The loss of a friend and advocate for good in the world, Jennifer Jaff, has me focusing on the importance of cherishing those who give of themselves to the greater good. The last month leaves me thinking that maybe it’s time someone talked about what it means to be a “consumer advocate.”
The word is used to both praise and denigrate individuals who spend their lives fighting for the interests of consumers on various topics. It has a clearer meaning to me, one which I hope those in positions of power honor; a consumer advocate is someone who works relentlessly to advance the rights of individuals alongside of others and in the face of and despite pressure from those in power and those with opposing viewpoints. Consumer advocates stand their ground, even when it costs them dearly, because their cause is great. Their cause is humanity.
Being a consumer advocate can take its toll. The constant fight, the battle to make things right for our constituents, can be draining. I haven’t met a consumer advocate in my years at Legal Aid and in my six and a half years at the Office of the Healthcare Advocate (OHA) who punches out at 5 p.m. There is always more work to do, more individual circumstances to address, more people to persuade, more networking with fellow advocates. Many advocates work day and night to protect and advance their consumers’ interests.
Being a consumer advocate is not often a financially rewarding career, but what it lacks in remuneration, it more than makes up for in the gratitude of consumers who have been helped by an advocate’s persistence in helping them, one by one, to get their needed healthcare, secure housing, obtain a job, or assist with any one of a myriad of other rights secured by the good work of an advocate. Sometimes the reward is the passage of a law that instantaneously will change the lives of thousands or millions of people.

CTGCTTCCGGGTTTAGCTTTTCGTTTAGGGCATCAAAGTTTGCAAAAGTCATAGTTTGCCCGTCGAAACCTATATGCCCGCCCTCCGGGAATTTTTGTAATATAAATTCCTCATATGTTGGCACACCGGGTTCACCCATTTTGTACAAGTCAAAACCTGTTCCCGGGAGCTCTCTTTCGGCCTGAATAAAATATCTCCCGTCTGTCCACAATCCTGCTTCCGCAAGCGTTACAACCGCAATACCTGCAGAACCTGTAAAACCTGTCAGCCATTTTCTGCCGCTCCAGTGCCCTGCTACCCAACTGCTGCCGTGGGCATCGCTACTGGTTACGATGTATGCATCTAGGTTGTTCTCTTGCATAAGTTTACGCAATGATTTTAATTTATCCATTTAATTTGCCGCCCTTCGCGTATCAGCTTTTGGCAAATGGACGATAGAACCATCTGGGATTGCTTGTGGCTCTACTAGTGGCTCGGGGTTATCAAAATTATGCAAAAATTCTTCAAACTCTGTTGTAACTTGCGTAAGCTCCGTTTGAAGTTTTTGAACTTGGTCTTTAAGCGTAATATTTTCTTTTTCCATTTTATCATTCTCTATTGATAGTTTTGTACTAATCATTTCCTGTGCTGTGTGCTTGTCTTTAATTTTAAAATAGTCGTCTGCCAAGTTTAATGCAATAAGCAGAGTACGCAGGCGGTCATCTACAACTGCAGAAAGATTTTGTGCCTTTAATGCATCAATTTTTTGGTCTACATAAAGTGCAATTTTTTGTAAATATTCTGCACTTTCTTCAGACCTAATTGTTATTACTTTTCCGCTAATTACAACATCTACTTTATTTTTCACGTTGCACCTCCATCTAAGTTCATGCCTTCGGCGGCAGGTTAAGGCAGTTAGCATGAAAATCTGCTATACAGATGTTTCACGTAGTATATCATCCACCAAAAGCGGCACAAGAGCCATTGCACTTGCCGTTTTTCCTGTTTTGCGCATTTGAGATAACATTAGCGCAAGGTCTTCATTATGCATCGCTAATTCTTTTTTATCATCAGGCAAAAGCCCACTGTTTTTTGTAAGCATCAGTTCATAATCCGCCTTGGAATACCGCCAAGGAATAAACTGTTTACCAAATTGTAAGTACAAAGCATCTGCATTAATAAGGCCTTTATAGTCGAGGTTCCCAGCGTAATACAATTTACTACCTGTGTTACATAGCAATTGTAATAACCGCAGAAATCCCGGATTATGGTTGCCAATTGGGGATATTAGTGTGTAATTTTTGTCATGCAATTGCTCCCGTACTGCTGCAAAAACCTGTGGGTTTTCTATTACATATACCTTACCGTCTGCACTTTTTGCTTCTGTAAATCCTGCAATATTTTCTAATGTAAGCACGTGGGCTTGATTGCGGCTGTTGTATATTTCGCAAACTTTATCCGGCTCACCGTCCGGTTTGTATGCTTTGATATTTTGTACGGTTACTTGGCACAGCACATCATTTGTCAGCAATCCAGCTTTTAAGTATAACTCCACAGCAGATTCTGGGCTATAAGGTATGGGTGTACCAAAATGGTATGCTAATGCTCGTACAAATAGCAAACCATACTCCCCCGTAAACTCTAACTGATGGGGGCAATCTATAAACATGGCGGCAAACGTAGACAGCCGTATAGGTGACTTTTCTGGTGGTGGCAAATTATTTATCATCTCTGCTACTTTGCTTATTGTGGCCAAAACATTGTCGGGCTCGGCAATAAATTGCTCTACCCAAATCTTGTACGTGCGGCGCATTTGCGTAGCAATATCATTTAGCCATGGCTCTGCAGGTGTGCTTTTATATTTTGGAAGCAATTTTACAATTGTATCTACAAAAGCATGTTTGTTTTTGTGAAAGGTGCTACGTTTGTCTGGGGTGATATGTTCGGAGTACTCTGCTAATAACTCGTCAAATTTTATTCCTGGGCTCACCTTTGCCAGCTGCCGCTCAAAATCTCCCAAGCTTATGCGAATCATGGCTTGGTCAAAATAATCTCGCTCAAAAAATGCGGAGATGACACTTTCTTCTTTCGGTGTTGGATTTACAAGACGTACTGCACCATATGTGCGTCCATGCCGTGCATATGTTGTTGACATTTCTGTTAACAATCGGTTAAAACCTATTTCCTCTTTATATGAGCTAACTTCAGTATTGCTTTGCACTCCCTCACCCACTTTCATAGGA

It is time to celebrate consumer advocates; they are not always given their due. There are hundreds of advocates in Connecticut who have made Connecticut a better and more accountable state in healthcare, housing, children’s welfare, human services, education, etc. Consumer advocates sacrifice and fight to make sure that when policy is made or budgets are passed, those involved in developing policy or passing laws understand that their actions have an impact on every human being in this state. And so advocates are among the first to push for accountability in policy developments at the state and national levels.
My work is in healthcare advocacy. I am privileged to work with many dedicated healthcare advocates in Connecticut whose sole goal is affordable, quality healthcare for every resident of our state. The advocates I’ve worked with, including the late Jennifer Jaff, think constantly only of what they can do to make the world a better and fair place for our humanity. What makes these advocates great is the empathy they have for others based on injustices they’ve experienced themselves or their own healthcare struggles. It’s what drives them, and yes, it’s what sometimes frustrates them and others. It’s why we sometimes disagree with each other in trying to find the right approach to pursuing our common goals. But consumer advocates persist and keep banging on doors despite frustration and mistakes because of our belief in our cause of making life better for everyone.
I hope that consumer advocates will be viewed by all as the dedicated individuals they are. Our state and the world would be a better place if advocates are viewed as the critical people they are in every policy debate. Next time you see an advocate, thank him or her for the work that advocate has done to make your life better.
Vicki Veltri is the state’s Healthcare Advocate.